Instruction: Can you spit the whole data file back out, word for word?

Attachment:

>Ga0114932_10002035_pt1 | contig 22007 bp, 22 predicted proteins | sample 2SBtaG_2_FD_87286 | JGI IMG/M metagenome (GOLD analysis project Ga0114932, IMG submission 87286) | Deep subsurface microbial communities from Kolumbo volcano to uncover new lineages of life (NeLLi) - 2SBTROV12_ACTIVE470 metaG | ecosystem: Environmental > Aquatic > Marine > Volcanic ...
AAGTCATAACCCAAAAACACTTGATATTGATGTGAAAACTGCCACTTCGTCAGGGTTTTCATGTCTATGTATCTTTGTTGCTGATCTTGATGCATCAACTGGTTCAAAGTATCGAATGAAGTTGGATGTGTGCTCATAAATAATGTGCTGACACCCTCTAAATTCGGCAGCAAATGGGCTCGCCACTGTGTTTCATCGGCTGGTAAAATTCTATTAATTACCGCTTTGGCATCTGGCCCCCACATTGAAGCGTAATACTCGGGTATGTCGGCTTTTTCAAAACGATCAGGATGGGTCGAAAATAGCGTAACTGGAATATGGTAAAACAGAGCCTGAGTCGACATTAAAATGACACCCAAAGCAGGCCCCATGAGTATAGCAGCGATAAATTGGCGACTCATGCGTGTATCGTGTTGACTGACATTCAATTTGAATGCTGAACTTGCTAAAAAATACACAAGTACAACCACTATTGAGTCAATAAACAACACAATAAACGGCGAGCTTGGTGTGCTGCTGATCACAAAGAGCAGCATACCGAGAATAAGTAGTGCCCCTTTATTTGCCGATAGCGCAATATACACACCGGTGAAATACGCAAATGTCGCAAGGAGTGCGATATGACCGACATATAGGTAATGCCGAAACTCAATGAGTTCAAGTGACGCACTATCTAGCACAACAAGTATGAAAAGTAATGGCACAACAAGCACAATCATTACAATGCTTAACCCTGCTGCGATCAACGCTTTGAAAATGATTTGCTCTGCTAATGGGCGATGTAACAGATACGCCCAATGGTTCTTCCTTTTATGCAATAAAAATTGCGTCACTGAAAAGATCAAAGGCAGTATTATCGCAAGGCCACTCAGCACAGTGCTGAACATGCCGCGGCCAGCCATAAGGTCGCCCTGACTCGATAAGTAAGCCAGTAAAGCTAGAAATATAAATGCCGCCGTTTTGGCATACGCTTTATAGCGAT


>Ga0114932_10002035_pt1 | contig 22007 bp, 22 predicted proteins | sample 2SBtaG_2_FD_87286 | JGI IMG/M metagenome (GOLD analysis project Ga0114932, IMG submission 87286) | Deep subsurface microbial communities from Kolumbo volcano to uncover new lineages of life (NeLLi) - 2SBTROV12_ACTIVE470 metaG | ecosystem: Environmental > Aquatic > Marine > Volcanic ...
AAGTCATAACCCAAAAACACTTGATATTGATGTGAAAACTGCCACTTCGTCAGGGTTTTCATGTCTATGTATCTTTGTTGCTGATCTTGATGCATCAACTGGTTCAAAGTATCGAATGAAGTTGGATGTGTGCTCATAAATAATGTGCTGACACCCTCTAAATTCGGCAGCAAATGGGCTCGCCACTGTGTTTCATCGGCTGGTAAAATTCTATTAATTACCGCTTTGGCATCTGGCCCCCACATTGAAGCGTAATACTCGGGTATGTCGGCTTTTTCAAAACGATCAGGATGGGTCGAAAATAGCGTAACTGGAATATGGTAAAACAGAGCCTGAGTCGACATTAAAATGACACCCAAAGCAGGCCCCATGAGTATAGCAGCGATAAATTGGCGACTCATGCGTGTATCGTGTTGACTGACATTCAATTTGAATGCTGAACTTGCTAAAAAATACACAAGTACAACCACTATTGAGTCAATAAACAACACAATAAACGGCGAGCTTGGTGTGCTGCTGATCACAAAGAGCAGCATACCGAGAATAAGTAGTGCCCCTTTATTTGCCGATAGCGCAATATACACACCGGTGAAATACGCAAATGTCGCAAGGAGTGCGATATGACCGACATATAGGTAATGCCGAAACTCAATGAGTTCAAGTGACGCACTATCTAGCACAACAAGTATGAAAAGTAATGGCACAACAAGCACAATCATTACAATGCTTAACCCTGCTGCGATCAACGCTTTGAAAATGATTTGCTCTGCTAATGGGCGATGTAACAGATACGCCCAATGGTTCTTCCTTTTATGCAATAAAAATTGCGTCACTGAAAAGATCAAAGGCAGTATTATCGCAAGGCCACTCAGCACAGTGCTGAACATGCCGCGGCCAGCCATAAGGTCGCCCTGACTCGATAAGTAAGCCAGTAAAGCTAGAAATATAAATGCCGCCGTTTTGGCATACGCTTTATAGCGAT